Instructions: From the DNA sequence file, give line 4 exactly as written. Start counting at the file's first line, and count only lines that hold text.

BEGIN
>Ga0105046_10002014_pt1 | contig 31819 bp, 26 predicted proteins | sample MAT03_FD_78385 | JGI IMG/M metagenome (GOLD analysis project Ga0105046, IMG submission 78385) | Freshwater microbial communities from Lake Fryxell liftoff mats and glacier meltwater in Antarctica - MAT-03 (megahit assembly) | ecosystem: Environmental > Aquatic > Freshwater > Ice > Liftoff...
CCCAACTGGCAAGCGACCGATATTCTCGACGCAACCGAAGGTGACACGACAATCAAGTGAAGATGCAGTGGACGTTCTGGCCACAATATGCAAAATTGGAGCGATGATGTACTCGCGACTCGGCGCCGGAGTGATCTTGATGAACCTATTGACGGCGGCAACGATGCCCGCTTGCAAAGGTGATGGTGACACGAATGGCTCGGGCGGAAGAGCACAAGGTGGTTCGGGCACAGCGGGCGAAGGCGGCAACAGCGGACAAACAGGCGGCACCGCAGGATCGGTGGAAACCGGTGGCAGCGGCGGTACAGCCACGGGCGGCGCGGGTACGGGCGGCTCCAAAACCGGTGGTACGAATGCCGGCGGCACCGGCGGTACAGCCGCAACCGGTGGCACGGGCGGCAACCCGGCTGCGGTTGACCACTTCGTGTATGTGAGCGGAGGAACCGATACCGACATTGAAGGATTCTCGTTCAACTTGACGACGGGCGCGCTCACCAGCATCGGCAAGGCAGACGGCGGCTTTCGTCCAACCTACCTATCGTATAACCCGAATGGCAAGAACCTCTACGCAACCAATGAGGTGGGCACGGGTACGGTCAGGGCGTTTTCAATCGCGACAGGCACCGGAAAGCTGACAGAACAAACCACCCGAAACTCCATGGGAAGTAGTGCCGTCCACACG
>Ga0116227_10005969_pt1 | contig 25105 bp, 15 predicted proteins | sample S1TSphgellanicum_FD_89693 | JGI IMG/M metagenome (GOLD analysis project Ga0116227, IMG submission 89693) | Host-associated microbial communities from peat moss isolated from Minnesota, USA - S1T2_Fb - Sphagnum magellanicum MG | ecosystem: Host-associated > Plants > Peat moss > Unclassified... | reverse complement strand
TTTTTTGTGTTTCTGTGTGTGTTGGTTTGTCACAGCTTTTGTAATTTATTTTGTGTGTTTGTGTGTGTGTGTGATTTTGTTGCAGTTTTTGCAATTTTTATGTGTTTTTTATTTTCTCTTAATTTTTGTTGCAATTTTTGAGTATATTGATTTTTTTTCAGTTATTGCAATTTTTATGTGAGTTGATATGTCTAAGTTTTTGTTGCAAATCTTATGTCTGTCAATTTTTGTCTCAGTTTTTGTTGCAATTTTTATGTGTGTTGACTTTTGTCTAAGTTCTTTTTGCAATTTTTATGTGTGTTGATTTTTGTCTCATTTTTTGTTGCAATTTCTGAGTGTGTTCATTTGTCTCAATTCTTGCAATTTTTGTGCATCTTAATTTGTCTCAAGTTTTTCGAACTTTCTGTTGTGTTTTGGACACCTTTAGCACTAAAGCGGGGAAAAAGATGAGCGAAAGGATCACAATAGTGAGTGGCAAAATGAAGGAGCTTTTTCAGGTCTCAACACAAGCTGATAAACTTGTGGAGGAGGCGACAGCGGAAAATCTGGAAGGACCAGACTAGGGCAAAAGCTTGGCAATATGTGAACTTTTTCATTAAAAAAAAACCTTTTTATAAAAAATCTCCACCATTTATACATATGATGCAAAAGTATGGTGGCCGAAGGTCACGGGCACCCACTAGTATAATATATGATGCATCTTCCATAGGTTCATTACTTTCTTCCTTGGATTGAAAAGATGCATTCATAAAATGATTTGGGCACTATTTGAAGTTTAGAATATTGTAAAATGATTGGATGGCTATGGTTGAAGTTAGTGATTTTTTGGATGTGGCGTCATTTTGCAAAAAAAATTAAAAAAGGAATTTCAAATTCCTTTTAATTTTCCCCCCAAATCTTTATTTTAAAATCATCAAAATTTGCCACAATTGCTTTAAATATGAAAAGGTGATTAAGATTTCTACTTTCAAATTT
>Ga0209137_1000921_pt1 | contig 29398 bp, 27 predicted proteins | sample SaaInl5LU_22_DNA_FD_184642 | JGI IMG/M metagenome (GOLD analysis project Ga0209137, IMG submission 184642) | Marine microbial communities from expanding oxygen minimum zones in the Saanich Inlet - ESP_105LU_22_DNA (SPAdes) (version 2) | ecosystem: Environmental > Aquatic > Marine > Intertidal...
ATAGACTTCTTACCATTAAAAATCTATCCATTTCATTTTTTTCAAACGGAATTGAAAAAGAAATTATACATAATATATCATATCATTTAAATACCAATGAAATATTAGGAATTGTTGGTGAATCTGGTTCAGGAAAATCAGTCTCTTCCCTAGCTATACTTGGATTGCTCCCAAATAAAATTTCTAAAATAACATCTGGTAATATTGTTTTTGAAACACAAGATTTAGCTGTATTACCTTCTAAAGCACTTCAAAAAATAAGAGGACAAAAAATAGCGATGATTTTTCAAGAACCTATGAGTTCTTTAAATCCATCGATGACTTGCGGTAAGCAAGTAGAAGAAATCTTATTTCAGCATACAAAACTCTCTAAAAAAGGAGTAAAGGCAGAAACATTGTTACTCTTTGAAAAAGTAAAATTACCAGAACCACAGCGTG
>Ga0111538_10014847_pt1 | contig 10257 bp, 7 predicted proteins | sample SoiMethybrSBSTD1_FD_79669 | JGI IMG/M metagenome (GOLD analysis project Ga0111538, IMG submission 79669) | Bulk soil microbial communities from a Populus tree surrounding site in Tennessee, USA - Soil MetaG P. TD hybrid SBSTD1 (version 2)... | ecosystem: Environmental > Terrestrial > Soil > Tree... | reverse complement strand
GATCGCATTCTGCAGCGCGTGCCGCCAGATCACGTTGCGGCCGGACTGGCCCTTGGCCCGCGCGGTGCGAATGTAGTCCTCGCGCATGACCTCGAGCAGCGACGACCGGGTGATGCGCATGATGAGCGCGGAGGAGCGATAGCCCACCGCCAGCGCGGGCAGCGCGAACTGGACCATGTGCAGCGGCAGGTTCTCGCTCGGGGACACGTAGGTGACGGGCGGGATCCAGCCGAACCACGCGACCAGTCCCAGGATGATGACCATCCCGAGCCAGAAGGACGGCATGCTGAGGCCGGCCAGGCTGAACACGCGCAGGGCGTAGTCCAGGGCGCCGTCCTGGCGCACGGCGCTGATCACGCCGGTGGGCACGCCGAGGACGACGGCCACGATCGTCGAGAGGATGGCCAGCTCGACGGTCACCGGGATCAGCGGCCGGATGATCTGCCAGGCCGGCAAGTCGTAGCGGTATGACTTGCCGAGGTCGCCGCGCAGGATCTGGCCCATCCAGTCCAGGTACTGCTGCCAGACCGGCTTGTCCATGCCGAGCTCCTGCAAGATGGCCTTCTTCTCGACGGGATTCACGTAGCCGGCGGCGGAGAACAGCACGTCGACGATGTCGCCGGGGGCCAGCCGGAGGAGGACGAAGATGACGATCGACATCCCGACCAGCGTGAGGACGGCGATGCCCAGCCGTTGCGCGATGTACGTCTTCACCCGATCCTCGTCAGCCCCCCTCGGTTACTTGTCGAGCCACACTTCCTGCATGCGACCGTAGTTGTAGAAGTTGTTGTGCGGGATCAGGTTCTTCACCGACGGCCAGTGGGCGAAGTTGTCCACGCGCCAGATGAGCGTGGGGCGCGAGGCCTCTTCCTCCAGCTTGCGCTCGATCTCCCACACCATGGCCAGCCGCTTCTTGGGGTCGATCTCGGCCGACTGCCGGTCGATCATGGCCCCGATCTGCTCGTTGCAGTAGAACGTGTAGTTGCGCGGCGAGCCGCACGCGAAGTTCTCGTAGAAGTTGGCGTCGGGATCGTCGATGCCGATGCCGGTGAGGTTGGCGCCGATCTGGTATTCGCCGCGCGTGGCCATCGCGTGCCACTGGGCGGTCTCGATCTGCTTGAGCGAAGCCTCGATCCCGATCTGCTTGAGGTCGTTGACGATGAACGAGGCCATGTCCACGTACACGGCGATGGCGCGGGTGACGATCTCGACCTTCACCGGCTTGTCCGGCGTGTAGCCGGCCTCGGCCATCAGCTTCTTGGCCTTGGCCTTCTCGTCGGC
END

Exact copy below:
TTTTTTGTGTTTCTGTGTGTGTTGGTTTGTCACAGCTTTTGTAATTTATTTTGTGTGTTTGTGTGTGTGTGTGATTTTGTTGCAGTTTTTGCAATTTTTATGTGTTTTTTATTTTCTCTTAATTTTTGTTGCAATTTTTGAGTATATTGATTTTTTTTCAGTTATTGCAATTTTTATGTGAGTTGATATGTCTAAGTTTTTGTTGCAAATCTTATGTCTGTCAATTTTTGTCTCAGTTTTTGTTGCAATTTTTATGTGTGTTGACTTTTGTCTAAGTTCTTTTTGCAATTTTTATGTGTGTTGATTTTTGTCTCATTTTTTGTTGCAATTTCTGAGTGTGTTCATTTGTCTCAATTCTTGCAATTTTTGTGCATCTTAATTTGTCTCAAGTTTTTCGAACTTTCTGTTGTGTTTTGGACACCTTTAGCACTAAAGCGGGGAAAAAGATGAGCGAAAGGATCACAATAGTGAGTGGCAAAATGAAGGAGCTTTTTCAGGTCTCAACACAAGCTGATAAACTTGTGGAGGAGGCGACAGCGGAAAATCTGGAAGGACCAGACTAGGGCAAAAGCTTGGCAATATGTGAACTTTTTCATTAAAAAAAAACCTTTTTATAAAAAATCTCCACCATTTATACATATGATGCAAAAGTATGGTGGCCGAAGGTCACGGGCACCCACTAGTATAATATATGATGCATCTTCCATAGGTTCATTACTTTCTTCCTTGGATTGAAAAGATGCATTCATAAAATGATTTGGGCACTATTTGAAGTTTAGAATATTGTAAAATGATTGGATGGCTATGGTTGAAGTTAGTGATTTTTTGGATGTGGCGTCATTTTGCAAAAAAAATTAAAAAAGGAATTTCAAATTCCTTTTAATTTTCCCCCCAAATCTTTATTTTAAAATCATCAAAATTTGCCACAATTGCTTTAAATATGAAAAGGTGATTAAGATTTCTACTTTCAAATTT